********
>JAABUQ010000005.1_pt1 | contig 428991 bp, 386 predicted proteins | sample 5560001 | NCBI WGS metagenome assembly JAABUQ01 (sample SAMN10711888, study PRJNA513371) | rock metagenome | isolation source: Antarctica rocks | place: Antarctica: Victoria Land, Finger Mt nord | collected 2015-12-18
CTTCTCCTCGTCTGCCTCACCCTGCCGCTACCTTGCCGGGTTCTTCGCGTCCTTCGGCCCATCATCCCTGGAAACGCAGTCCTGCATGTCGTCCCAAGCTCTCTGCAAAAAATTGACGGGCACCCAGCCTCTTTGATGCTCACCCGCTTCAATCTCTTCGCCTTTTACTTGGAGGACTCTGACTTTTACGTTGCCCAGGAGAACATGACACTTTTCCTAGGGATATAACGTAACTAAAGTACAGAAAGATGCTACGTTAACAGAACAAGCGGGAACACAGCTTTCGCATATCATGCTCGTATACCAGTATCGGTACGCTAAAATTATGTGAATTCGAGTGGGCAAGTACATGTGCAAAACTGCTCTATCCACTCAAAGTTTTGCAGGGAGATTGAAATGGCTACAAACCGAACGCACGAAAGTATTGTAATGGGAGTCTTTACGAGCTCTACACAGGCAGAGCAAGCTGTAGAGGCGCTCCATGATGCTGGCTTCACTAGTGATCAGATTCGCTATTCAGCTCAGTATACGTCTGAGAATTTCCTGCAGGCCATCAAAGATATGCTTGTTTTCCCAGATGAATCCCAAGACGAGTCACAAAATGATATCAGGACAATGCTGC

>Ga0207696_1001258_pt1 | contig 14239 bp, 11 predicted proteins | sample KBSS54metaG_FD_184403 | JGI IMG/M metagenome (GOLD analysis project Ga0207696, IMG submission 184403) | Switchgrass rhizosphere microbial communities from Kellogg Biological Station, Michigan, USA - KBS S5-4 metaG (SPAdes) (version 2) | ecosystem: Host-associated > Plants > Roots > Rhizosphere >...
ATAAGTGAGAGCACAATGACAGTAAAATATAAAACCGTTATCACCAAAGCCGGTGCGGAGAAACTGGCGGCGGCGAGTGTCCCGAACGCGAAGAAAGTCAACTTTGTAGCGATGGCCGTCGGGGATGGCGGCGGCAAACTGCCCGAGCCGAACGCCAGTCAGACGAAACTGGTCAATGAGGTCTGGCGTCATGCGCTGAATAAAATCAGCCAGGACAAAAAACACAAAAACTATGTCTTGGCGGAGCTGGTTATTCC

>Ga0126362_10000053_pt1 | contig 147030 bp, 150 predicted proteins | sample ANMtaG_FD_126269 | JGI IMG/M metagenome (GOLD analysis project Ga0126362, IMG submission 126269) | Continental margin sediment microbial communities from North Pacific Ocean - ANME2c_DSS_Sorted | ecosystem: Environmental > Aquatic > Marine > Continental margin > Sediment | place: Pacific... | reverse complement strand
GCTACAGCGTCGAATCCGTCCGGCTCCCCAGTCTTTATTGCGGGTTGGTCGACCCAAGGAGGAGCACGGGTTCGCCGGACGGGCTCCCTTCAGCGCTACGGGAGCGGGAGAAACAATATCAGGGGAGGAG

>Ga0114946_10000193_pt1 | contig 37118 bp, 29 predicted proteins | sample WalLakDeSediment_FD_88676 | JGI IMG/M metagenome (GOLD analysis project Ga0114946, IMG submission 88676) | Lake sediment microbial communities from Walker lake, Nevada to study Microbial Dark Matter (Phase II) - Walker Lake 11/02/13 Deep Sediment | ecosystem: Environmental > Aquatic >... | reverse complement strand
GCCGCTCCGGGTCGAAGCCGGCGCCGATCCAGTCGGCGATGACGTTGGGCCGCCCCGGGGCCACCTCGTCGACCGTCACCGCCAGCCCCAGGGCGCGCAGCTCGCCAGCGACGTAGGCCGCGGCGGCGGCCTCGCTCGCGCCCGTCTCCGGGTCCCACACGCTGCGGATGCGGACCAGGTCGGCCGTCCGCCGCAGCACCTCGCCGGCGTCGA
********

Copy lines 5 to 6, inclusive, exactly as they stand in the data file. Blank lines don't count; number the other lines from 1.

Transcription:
>Ga0126362_10000053_pt1 | contig 147030 bp, 150 predicted proteins | sample ANMtaG_FD_126269 | JGI IMG/M metagenome (GOLD analysis project Ga0126362, IMG submission 126269) | Continental margin sediment microbial communities from North Pacific Ocean - ANME2c_DSS_Sorted | ecosystem: Environmental > Aquatic > Marine > Continental margin > Sediment | place: Pacific... | reverse complement strand
GCTACAGCGTCGAATCCGTCCGGCTCCCCAGTCTTTATTGCGGGTTGGTCGACCCAAGGAGGAGCACGGGTTCGCCGGACGGGCTCCCTTCAGCGCTACGGGAGCGGGAGAAACAATATCAGGGGAGGAG